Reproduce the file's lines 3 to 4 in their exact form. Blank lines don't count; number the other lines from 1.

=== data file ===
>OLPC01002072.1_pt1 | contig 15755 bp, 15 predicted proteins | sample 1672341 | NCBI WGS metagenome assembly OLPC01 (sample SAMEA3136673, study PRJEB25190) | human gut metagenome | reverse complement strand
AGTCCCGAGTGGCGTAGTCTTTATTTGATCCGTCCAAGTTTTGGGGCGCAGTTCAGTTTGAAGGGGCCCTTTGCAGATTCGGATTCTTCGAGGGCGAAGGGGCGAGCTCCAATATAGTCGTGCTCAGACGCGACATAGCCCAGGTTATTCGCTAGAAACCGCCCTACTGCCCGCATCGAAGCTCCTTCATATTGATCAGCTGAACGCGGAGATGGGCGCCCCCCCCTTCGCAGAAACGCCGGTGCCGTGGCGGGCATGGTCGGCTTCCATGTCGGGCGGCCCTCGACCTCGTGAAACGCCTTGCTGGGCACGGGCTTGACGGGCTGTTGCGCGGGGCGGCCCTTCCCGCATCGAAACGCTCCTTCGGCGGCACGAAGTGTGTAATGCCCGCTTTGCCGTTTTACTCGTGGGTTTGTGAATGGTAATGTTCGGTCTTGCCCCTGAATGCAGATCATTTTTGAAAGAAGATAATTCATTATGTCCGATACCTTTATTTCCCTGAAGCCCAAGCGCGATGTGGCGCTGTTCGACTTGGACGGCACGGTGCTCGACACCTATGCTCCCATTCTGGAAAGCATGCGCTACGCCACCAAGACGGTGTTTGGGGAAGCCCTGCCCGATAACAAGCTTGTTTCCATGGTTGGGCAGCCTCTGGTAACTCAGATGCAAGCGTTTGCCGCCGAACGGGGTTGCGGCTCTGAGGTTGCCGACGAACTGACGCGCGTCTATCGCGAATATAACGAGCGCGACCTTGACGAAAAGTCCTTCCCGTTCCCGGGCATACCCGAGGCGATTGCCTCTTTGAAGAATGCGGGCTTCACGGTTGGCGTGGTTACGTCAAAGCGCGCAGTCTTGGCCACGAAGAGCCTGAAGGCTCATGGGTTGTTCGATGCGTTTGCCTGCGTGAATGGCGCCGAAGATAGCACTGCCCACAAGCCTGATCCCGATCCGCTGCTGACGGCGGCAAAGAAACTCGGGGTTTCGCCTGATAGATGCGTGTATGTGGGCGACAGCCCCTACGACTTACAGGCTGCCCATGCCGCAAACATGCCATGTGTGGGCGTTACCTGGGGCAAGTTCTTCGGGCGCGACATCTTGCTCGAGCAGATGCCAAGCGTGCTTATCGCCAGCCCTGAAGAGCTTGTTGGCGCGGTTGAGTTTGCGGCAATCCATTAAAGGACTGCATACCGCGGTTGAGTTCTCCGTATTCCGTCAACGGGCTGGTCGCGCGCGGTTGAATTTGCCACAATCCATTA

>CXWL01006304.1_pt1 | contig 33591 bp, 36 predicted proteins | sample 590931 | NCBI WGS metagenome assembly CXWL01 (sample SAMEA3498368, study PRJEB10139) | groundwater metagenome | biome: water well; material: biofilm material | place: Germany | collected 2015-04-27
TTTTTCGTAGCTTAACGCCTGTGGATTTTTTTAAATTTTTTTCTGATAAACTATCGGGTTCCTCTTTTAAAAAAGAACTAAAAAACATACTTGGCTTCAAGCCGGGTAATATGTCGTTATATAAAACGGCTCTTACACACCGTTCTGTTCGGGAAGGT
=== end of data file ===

>CXWL01006304.1_pt1 | contig 33591 bp, 36 predicted proteins | sample 590931 | NCBI WGS metagenome assembly CXWL01 (sample SAMEA3498368, study PRJEB10139) | groundwater metagenome | biome: water well; material: biofilm material | place: Germany | collected 2015-04-27
TTTTTCGTAGCTTAACGCCTGTGGATTTTTTTAAATTTTTTTCTGATAAACTATCGGGTTCCTCTTTTAAAAAAGAACTAAAAAACATACTTGGCTTCAAGCCGGGTAATATGTCGTTATATAAAACGGCTCTTACACACCGTTCTGTTCGGGAAGGT